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100.1.#.a: Villanueva, Enrique

524.#.#.a: Villanueva, Enrique (1975). The Private Language Argument (I). Crítica. Revista Hispanoamericana de Filosofía; Vol 7 No 20, 1975; 73-104. Recuperado de https://repositorio.unam.mx/contenidos/4115164

245.1.0.a: The Private Language Argument (I)

502.#.#.c: Universidad Nacional Autónoma de México

561.1.#.a: Instituto de Investigaciones Filosóficas, UNAM

264.#.0.c: 1975

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506.1.#.a: La titularidad de los derechos patrimoniales de esta obra pertenece a las instituciones editoras. Su uso se rige por una licencia Creative Commons BY-NC-ND 4.0 Internacional, https://creativecommons.org/licenses/by-nc-nd/4.0/legalcode.es, fecha de asignación de la licencia 2018-10-30, para un uso diferente consultar al responsable jurídico del repositorio por medio del correo electrónico alberto@filosoficas.unam.mx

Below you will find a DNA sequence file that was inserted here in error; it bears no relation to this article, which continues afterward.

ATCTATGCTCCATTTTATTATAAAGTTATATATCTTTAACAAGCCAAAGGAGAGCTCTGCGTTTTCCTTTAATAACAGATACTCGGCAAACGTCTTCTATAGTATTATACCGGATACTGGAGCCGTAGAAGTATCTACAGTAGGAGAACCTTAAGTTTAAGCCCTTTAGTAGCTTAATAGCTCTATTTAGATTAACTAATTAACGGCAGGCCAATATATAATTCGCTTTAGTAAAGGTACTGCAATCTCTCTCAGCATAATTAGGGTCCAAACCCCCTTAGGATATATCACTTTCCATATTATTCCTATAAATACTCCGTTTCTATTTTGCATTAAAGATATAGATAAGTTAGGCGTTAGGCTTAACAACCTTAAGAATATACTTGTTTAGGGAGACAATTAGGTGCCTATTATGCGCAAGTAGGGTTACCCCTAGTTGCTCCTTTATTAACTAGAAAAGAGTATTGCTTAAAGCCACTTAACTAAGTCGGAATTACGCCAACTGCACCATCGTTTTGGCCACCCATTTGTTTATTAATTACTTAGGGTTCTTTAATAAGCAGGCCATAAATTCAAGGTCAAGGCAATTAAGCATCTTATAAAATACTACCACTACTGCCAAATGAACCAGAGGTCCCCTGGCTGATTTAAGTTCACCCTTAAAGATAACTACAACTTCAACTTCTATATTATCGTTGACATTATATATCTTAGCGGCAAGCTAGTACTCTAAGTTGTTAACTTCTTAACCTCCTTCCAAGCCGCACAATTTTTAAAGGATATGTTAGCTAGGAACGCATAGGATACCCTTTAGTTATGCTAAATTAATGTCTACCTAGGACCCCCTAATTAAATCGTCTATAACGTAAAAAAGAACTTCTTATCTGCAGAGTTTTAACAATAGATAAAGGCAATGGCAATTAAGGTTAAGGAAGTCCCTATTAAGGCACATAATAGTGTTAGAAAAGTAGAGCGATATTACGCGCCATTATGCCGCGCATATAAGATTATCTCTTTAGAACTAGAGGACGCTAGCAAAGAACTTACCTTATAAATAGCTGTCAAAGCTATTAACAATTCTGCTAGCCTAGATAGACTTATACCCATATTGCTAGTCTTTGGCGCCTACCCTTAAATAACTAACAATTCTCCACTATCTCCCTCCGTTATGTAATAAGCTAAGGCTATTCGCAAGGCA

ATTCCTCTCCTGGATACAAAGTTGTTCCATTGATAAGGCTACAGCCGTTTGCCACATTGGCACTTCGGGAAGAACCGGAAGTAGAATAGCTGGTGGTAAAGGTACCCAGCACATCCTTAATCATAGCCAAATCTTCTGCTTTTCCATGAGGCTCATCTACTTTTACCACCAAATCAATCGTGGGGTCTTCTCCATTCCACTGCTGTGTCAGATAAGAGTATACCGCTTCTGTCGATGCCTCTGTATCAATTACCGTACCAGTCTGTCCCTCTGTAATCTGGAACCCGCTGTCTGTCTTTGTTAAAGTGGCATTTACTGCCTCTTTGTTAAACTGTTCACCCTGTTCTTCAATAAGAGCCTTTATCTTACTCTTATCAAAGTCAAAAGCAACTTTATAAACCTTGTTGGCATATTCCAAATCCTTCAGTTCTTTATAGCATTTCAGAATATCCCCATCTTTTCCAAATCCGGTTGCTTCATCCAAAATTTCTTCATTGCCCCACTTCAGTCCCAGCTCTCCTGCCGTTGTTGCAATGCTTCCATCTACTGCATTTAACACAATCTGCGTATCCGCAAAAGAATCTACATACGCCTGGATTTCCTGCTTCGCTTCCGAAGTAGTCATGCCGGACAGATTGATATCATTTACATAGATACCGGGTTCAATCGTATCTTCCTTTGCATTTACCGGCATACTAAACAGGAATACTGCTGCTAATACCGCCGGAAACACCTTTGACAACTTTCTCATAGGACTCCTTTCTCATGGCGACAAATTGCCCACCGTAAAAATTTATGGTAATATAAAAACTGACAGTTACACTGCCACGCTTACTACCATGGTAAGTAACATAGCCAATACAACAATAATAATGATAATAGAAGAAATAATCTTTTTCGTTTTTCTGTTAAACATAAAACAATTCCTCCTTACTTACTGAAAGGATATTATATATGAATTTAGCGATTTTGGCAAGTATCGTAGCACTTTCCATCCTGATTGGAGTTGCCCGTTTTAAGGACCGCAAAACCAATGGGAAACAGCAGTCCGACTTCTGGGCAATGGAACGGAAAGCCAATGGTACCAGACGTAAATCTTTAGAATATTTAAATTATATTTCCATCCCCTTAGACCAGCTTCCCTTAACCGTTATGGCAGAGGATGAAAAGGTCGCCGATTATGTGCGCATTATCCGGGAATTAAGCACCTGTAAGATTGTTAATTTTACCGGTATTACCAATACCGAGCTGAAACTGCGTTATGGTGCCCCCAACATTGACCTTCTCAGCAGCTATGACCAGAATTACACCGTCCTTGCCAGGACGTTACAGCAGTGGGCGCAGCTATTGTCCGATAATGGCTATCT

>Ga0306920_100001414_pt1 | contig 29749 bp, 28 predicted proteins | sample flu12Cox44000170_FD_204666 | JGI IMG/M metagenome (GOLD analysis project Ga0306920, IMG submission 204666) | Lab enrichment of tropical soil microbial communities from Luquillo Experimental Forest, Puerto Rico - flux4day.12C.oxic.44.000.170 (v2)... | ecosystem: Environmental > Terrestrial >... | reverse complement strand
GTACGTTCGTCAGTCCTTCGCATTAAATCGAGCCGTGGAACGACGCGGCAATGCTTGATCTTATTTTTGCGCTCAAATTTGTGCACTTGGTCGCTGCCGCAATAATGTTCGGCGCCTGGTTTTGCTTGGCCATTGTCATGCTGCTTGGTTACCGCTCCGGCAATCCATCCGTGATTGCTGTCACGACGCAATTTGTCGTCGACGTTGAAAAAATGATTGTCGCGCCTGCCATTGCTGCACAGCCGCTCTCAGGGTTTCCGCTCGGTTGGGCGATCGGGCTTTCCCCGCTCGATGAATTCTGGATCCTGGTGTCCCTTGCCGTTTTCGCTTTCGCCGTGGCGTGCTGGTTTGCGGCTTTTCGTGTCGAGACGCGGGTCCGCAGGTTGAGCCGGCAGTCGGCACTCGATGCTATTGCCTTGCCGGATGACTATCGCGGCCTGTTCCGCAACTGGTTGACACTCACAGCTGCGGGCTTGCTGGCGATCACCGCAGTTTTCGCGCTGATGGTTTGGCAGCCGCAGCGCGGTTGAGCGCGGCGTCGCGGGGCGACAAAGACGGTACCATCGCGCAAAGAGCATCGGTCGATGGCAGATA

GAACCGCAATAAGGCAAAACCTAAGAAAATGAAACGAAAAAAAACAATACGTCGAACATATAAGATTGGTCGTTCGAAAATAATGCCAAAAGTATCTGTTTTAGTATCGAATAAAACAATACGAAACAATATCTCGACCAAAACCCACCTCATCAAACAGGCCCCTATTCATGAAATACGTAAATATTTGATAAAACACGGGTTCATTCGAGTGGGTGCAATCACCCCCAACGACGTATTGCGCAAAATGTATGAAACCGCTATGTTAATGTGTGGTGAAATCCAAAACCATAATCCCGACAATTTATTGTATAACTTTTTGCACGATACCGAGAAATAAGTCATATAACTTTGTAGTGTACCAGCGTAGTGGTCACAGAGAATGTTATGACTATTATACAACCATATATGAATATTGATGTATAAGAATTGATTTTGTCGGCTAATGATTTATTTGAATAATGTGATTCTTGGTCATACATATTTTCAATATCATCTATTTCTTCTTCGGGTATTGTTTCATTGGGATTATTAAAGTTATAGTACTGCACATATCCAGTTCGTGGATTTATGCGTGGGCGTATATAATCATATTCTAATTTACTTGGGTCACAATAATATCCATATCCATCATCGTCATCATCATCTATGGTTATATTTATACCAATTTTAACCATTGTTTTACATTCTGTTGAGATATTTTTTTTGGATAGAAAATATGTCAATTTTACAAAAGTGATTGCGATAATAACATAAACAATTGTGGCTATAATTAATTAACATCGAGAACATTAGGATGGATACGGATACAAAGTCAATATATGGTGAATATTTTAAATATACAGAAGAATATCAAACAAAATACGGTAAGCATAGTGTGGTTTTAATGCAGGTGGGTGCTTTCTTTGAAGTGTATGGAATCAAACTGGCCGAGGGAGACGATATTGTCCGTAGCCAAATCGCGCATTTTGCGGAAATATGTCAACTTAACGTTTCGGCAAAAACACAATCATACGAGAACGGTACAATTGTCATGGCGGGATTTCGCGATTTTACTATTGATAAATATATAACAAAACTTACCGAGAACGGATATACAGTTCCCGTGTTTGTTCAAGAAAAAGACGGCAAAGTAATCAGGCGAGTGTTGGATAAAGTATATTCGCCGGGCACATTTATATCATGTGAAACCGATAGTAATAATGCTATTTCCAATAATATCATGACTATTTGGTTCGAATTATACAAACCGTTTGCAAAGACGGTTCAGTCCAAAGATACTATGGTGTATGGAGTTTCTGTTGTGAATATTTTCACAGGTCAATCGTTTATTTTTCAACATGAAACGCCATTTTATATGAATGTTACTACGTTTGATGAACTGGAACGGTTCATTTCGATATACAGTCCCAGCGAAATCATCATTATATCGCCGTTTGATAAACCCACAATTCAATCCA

884.#.#.k: http://critica.filosoficas.unam.mx/index.php/critica/article/view/153